Objective: To identify predictors of breakfast consumption among adolescents. Methods: Five-year longitudinal study Project EAT (Eating Among Teens). Baseline surveys were completed in Minneapolis-St. Paul schools and by mail at follow-up by youth (n = 800) transitioning from middle to high school. Linear regression models examined associations between baseline predictors and follow-up breakfast consumption. Results: Frequency of breakfast consumption at follow-up was positively associated with baseline breakfast consumption and inversely associated with baseline weight concerns (P < .01). Perceptions of being too rushed in the morning to eat a healthful breakfast were associated with lower breakfast frequency 5 years later among girls (P < .01). After adjusting for baseline breakfast consumption, none of the associations with predictor variables remained statistically significant. Conclusions and Implications: Early adolescence is an important time to establish regular breakfast consumption. Interventions aimed at increasing breakfast consumption should include messages about healthful weight management and ideas for quick, healthful breakfasts.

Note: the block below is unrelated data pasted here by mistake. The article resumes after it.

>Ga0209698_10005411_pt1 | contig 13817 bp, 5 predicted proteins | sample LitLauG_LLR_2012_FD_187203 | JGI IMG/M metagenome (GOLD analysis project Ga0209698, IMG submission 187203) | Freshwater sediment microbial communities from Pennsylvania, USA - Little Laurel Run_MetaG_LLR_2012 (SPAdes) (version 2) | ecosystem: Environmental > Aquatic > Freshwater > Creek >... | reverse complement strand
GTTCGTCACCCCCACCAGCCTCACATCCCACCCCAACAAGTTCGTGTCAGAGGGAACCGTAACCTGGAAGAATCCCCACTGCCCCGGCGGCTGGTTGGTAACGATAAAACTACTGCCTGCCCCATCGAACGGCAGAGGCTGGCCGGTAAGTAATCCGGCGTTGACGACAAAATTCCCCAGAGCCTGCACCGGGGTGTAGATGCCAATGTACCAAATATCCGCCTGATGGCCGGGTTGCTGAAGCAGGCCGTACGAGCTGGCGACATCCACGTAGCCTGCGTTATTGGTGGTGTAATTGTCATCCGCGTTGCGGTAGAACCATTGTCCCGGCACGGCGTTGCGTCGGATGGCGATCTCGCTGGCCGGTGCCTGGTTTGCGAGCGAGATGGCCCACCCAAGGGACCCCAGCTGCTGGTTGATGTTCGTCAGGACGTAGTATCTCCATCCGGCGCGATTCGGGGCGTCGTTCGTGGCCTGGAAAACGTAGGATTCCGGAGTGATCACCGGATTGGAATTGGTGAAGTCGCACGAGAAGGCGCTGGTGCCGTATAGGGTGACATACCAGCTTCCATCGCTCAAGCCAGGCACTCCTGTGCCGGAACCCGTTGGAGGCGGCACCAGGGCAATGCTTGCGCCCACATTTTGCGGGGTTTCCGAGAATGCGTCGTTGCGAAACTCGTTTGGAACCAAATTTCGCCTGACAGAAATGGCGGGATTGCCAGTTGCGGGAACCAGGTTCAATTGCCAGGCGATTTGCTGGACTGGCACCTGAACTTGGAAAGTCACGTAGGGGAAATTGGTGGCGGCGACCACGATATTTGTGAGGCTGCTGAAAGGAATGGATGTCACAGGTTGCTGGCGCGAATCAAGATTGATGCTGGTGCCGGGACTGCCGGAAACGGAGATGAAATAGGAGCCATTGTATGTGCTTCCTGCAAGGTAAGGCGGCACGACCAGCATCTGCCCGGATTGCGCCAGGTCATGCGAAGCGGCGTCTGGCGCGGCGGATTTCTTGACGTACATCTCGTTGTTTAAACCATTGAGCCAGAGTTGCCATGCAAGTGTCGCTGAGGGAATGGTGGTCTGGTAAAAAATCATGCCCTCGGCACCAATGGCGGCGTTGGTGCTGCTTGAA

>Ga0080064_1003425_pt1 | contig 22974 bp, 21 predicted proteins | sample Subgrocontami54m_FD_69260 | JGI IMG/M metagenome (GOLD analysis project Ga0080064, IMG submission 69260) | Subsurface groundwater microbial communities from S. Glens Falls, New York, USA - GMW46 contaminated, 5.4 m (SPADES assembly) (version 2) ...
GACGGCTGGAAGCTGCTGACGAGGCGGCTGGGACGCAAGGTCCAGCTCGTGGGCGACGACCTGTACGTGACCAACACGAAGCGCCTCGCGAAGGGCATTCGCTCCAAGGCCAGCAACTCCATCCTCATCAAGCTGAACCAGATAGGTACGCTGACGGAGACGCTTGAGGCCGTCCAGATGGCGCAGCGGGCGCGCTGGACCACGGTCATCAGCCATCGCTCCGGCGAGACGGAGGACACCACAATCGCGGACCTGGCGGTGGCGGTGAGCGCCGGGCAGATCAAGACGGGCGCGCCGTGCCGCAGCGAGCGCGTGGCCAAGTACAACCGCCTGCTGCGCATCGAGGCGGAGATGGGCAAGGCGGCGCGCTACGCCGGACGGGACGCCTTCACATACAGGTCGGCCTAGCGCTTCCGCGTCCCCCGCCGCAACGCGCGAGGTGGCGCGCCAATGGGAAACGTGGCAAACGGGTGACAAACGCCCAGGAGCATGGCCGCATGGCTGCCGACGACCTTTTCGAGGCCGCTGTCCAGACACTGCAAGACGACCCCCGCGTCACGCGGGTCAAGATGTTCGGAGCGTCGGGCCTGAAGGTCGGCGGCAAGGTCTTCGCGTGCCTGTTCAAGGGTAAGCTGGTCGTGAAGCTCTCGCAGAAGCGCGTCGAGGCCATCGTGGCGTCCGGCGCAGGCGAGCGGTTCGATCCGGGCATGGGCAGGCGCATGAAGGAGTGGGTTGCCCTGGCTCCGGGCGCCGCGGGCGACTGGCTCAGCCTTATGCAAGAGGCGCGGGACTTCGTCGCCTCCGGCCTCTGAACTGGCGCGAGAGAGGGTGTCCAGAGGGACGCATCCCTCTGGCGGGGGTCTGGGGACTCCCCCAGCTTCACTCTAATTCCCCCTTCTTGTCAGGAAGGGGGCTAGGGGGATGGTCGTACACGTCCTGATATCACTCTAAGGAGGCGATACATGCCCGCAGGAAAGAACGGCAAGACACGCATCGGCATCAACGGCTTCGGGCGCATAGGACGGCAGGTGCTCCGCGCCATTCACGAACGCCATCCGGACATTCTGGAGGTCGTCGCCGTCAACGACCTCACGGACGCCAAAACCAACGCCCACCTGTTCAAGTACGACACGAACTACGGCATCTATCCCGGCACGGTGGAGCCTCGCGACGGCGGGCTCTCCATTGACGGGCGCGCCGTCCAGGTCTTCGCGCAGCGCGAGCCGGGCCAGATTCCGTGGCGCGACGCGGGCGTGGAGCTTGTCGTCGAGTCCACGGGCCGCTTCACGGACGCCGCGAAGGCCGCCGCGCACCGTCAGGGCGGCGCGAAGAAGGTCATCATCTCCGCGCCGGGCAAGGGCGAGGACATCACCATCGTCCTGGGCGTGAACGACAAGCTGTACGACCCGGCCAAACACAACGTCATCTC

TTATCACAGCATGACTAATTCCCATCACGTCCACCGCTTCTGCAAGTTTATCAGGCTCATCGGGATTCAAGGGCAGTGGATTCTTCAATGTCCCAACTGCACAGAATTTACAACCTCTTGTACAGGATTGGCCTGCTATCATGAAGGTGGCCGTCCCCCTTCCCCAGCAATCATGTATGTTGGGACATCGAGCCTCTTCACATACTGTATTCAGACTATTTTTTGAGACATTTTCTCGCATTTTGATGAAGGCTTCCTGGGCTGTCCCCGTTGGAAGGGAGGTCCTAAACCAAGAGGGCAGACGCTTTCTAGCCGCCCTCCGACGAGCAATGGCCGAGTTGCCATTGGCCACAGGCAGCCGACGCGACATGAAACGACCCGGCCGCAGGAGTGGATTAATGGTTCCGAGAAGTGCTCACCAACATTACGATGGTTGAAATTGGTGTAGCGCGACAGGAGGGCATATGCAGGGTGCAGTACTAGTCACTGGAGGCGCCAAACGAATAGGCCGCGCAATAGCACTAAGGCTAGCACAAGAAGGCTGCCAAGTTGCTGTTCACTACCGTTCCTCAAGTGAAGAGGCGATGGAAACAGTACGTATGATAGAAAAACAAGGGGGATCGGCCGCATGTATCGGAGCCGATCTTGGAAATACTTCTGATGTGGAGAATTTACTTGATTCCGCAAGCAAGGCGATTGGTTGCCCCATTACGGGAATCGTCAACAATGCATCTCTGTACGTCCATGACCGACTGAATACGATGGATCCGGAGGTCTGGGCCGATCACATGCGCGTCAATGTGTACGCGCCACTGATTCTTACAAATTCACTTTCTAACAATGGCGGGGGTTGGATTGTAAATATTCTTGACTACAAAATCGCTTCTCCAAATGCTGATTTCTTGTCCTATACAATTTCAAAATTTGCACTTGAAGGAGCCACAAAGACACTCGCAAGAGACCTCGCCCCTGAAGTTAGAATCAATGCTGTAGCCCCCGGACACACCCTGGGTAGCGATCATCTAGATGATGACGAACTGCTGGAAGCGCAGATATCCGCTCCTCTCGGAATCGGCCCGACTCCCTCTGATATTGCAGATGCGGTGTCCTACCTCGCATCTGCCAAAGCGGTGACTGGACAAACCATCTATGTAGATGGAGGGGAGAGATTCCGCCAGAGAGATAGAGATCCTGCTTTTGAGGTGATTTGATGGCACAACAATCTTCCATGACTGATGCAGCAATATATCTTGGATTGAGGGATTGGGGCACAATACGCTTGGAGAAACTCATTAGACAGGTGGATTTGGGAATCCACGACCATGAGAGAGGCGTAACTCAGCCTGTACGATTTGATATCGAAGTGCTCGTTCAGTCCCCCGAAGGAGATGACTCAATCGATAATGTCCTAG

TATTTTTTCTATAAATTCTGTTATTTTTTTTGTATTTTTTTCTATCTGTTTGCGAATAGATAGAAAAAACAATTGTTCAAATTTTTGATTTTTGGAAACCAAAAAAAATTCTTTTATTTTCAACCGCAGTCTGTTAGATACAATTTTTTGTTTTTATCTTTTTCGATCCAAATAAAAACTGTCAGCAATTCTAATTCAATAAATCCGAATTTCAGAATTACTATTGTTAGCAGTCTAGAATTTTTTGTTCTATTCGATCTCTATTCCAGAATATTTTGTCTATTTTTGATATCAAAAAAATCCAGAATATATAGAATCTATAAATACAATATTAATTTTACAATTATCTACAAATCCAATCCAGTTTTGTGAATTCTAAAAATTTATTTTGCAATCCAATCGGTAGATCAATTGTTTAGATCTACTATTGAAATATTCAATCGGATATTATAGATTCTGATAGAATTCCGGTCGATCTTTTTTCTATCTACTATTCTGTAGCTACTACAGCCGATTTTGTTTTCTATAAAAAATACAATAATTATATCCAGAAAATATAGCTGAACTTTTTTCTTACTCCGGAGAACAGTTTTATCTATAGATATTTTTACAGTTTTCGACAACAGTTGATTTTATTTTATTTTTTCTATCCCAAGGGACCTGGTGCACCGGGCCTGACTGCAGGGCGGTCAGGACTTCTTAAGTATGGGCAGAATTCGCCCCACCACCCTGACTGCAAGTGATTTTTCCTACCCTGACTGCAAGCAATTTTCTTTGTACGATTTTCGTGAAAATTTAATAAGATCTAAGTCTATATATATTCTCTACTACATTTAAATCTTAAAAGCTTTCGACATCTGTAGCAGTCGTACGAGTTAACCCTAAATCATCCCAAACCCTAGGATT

- Social Cognitive Theory